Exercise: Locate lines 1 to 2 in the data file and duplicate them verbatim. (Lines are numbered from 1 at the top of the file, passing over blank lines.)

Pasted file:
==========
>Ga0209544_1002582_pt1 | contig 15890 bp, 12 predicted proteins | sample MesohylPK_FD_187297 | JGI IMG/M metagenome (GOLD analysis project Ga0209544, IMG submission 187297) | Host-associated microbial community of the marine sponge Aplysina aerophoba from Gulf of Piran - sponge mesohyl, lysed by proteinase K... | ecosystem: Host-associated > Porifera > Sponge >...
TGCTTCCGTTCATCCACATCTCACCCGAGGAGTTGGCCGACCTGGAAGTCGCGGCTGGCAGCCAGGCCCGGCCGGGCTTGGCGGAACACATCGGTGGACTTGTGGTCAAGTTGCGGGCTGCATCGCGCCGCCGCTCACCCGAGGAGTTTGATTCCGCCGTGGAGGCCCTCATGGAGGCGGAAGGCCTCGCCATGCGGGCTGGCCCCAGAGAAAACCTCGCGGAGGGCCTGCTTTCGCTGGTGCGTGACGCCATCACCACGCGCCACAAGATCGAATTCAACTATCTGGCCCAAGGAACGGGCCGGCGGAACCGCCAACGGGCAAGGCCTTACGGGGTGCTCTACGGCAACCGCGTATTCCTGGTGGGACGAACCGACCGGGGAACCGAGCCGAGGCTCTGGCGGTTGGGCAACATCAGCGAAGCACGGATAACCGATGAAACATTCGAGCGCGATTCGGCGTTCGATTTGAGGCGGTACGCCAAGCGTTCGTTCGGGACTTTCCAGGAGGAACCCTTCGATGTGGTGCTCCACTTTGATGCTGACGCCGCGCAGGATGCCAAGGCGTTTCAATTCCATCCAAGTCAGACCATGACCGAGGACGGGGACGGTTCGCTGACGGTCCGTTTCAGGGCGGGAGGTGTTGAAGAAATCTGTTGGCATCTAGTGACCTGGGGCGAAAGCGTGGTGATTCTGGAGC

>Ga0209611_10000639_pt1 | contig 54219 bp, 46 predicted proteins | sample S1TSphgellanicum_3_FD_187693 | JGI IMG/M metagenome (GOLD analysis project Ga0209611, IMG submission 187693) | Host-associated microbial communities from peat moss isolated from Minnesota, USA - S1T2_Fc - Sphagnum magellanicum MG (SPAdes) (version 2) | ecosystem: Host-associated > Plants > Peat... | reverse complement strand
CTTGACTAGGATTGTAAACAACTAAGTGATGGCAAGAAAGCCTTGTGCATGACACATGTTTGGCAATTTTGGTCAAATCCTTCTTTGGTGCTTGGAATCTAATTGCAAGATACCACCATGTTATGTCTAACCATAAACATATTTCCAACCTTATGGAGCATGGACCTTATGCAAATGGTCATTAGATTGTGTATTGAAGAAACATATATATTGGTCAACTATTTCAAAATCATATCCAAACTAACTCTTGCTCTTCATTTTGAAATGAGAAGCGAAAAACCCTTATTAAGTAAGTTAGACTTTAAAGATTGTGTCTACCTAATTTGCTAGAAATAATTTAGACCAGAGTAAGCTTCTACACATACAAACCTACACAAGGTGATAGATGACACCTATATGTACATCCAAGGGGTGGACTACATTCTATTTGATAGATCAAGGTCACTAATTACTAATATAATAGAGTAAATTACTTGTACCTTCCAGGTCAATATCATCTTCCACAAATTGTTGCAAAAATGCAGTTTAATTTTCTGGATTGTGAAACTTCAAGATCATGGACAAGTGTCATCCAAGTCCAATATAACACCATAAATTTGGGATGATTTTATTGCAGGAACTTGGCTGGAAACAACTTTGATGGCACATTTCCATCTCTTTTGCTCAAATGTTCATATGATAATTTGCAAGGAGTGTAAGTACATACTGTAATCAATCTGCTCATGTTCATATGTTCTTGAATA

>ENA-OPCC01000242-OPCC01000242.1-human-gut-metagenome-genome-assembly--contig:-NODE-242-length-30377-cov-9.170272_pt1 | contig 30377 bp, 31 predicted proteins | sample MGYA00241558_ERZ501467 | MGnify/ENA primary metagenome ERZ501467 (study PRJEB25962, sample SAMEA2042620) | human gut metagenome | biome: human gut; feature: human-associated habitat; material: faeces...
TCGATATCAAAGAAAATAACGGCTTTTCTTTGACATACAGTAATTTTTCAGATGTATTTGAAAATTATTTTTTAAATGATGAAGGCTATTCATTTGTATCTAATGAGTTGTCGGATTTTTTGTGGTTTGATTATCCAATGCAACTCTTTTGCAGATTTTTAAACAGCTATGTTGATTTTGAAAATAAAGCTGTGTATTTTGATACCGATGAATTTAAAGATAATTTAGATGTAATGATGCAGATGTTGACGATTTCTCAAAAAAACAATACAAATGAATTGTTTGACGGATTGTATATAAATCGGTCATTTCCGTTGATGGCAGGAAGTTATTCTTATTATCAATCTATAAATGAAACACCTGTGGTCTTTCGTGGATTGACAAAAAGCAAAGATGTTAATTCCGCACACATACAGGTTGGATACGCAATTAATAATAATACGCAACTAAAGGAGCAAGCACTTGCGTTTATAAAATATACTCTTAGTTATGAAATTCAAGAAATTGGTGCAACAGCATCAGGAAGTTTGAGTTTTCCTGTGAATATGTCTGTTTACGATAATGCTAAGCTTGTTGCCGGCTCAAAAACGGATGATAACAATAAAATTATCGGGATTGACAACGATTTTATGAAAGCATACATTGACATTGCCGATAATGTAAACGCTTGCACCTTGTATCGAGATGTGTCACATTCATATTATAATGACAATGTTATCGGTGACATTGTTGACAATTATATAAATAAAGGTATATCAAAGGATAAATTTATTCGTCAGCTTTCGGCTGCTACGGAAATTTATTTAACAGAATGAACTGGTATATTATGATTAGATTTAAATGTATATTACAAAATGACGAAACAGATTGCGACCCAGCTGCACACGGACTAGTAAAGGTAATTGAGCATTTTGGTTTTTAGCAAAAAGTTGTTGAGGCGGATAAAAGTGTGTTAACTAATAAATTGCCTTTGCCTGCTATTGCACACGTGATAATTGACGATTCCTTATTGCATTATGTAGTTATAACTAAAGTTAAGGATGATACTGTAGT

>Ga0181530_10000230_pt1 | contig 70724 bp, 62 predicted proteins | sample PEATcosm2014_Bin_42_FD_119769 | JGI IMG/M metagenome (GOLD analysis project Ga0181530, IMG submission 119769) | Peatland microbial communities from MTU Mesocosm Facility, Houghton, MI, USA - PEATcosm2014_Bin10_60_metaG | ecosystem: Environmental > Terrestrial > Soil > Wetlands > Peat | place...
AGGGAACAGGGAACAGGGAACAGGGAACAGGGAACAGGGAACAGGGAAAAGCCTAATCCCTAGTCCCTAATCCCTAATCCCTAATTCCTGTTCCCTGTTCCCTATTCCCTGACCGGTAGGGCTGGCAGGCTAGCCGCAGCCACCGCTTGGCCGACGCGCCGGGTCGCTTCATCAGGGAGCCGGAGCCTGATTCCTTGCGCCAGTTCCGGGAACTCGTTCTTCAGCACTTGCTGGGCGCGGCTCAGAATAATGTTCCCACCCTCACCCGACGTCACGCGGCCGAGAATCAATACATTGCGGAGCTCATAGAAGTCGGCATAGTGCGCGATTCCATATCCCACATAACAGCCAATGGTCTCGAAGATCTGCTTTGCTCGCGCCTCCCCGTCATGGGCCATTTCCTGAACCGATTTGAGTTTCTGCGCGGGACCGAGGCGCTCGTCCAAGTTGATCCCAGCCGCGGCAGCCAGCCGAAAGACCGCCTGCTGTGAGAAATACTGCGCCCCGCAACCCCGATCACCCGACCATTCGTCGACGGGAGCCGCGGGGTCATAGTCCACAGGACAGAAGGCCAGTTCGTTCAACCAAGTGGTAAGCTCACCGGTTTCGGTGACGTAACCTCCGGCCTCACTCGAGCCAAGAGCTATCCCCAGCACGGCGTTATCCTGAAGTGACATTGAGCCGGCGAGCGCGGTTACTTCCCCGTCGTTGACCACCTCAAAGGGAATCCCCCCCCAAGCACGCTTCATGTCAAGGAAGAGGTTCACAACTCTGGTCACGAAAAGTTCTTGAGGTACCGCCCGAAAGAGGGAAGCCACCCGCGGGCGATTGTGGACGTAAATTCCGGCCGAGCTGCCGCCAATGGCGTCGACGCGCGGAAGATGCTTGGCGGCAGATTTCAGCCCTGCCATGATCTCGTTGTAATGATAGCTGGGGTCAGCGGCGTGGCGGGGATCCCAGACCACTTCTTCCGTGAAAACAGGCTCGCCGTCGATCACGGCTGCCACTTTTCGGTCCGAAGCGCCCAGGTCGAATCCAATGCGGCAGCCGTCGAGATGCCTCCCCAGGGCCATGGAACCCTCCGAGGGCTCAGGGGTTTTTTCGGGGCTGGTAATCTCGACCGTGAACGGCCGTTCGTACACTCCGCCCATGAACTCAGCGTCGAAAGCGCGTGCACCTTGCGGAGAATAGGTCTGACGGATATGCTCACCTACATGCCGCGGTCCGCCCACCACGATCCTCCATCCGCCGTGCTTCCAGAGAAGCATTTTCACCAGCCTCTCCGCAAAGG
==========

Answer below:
>Ga0209544_1002582_pt1 | contig 15890 bp, 12 predicted proteins | sample MesohylPK_FD_187297 | JGI IMG/M metagenome (GOLD analysis project Ga0209544, IMG submission 187297) | Host-associated microbial community of the marine sponge Aplysina aerophoba from Gulf of Piran - sponge mesohyl, lysed by proteinase K... | ecosystem: Host-associated > Porifera > Sponge >...
TGCTTCCGTTCATCCACATCTCACCCGAGGAGTTGGCCGACCTGGAAGTCGCGGCTGGCAGCCAGGCCCGGCCGGGCTTGGCGGAACACATCGGTGGACTTGTGGTCAAGTTGCGGGCTGCATCGCGCCGCCGCTCACCCGAGGAGTTTGATTCCGCCGTGGAGGCCCTCATGGAGGCGGAAGGCCTCGCCATGCGGGCTGGCCCCAGAGAAAACCTCGCGGAGGGCCTGCTTTCGCTGGTGCGTGACGCCATCACCACGCGCCACAAGATCGAATTCAACTATCTGGCCCAAGGAACGGGCCGGCGGAACCGCCAACGGGCAAGGCCTTACGGGGTGCTCTACGGCAACCGCGTATTCCTGGTGGGACGAACCGACCGGGGAACCGAGCCGAGGCTCTGGCGGTTGGGCAACATCAGCGAAGCACGGATAACCGATGAAACATTCGAGCGCGATTCGGCGTTCGATTTGAGGCGGTACGCCAAGCGTTCGTTCGGGACTTTCCAGGAGGAACCCTTCGATGTGGTGCTCCACTTTGATGCTGACGCCGCGCAGGATGCCAAGGCGTTTCAATTCCATCCAAGTCAGACCATGACCGAGGACGGGGACGGTTCGCTGACGGTCCGTTTCAGGGCGGGAGGTGTTGAAGAAATCTGTTGGCATCTAGTGACCTGGGGCGAAAGCGTGGTGATTCTGGAGC